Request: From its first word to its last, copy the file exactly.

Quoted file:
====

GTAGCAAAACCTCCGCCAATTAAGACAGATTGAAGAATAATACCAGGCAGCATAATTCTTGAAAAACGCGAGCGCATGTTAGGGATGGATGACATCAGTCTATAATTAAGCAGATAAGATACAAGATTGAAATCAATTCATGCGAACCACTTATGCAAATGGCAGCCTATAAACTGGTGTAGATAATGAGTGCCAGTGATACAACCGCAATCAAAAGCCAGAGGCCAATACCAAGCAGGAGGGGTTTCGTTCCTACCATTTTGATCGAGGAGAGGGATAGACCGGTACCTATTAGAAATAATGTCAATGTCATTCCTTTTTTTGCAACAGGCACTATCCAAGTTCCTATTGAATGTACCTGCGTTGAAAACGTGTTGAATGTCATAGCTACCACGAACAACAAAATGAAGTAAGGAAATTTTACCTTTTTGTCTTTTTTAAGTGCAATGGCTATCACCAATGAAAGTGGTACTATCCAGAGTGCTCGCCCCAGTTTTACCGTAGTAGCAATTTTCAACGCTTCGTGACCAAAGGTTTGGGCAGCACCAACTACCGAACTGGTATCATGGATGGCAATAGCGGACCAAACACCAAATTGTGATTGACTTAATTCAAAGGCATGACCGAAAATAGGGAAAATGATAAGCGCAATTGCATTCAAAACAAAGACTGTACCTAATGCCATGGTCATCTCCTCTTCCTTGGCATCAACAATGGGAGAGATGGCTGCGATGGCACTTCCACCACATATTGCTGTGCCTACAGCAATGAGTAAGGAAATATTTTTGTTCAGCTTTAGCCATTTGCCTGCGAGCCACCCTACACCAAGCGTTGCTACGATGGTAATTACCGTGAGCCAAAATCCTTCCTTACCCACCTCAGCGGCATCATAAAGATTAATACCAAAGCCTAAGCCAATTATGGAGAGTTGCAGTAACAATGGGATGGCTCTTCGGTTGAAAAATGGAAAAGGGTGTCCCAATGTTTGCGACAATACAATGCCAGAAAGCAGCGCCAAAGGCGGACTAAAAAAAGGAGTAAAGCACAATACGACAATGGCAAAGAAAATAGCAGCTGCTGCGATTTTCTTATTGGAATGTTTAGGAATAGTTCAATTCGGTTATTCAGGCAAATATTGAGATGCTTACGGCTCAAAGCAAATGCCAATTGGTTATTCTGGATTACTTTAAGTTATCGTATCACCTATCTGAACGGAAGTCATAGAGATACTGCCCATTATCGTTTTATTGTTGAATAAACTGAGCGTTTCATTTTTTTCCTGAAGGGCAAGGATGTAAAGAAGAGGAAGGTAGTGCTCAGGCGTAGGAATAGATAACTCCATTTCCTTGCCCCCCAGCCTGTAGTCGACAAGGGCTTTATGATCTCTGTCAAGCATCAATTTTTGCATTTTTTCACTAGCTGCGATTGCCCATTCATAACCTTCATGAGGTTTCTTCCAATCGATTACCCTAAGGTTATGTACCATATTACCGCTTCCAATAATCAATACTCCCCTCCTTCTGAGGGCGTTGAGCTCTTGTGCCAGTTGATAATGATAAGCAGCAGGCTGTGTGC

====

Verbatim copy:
GTAGCAAAACCTCCGCCAATTAAGACAGATTGAAGAATAATACCAGGCAGCATAATTCTTGAAAAACGCGAGCGCATGTTAGGGATGGATGACATCAGTCTATAATTAAGCAGATAAGATACAAGATTGAAATCAATTCATGCGAACCACTTATGCAAATGGCAGCCTATAAACTGGTGTAGATAATGAGTGCCAGTGATACAACCGCAATCAAAAGCCAGAGGCCAATACCAAGCAGGAGGGGTTTCGTTCCTACCATTTTGATCGAGGAGAGGGATAGACCGGTACCTATTAGAAATAATGTCAATGTCATTCCTTTTTTTGCAACAGGCACTATCCAAGTTCCTATTGAATGTACCTGCGTTGAAAACGTGTTGAATGTCATAGCTACCACGAACAACAAAATGAAGTAAGGAAATTTTACCTTTTTGTCTTTTTTAAGTGCAATGGCTATCACCAATGAAAGTGGTACTATCCAGAGTGCTCGCCCCAGTTTTACCGTAGTAGCAATTTTCAACGCTTCGTGACCAAAGGTTTGGGCAGCACCAACTACCGAACTGGTATCATGGATGGCAATAGCGGACCAAACACCAAATTGTGATTGACTTAATTCAAAGGCATGACCGAAAATAGGGAAAATGATAAGCGCAATTGCATTCAAAACAAAGACTGTACCTAATGCCATGGTCATCTCCTCTTCCTTGGCATCAACAATGGGAGAGATGGCTGCGATGGCACTTCCACCACATATTGCTGTGCCTACAGCAATGAGTAAGGAAATATTTTTGTTCAGCTTTAGCCATTTGCCTGCGAGCCACCCTACACCAAGCGTTGCTACGATGGTAATTACCGTGAGCCAAAATCCTTCCTTACCCACCTCAGCGGCATCATAAAGATTAATACCAAAGCCTAAGCCAATTATGGAGAGTTGCAGTAACAATGGGATGGCTCTTCGGTTGAAAAATGGAAAAGGGTGTCCCAATGTTTGCGACAATACAATGCCAGAAAGCAGCGCCAAAGGCGGACTAAAAAAAGGAGTAAAGCACAATACGACAATGGCAAAGAAAATAGCAGCTGCTGCGATTTTCTTATTGGAATGTTTAGGAATAGTTCAATTCGGTTATTCAGGCAAATATTGAGATGCTTACGGCTCAAAGCAAATGCCAATTGGTTATTCTGGATTACTTTAAGTTATCGTATCACCTATCTGAACGGAAGTCATAGAGATACTGCCCATTATCGTTTTATTGTTGAATAAACTGAGCGTTTCATTTTTTTCCTGAAGGGCAAGGATGTAAAGAAGAGGAAGGTAGTGCTCAGGCGTAGGAATAGATAACTCCATTTCCTTGCCCCCCAGCCTGTAGTCGACAAGGGCTTTATGATCTCTGTCAAGCATCAATTTTTGCATTTTTTCACTAGCTGCGATTGCCCATTCATAACCTTCATGAGGTTTCTTCCAATCGATTACCCTAAGGTTATGTACCATATTACCGCTTCCAATAATCAATACTCCCCTCCTTCTGAGGGCGTTGAGCTCTTGTGCCAGTTGATAATGATAAGCAGCAGGCTGTGTGC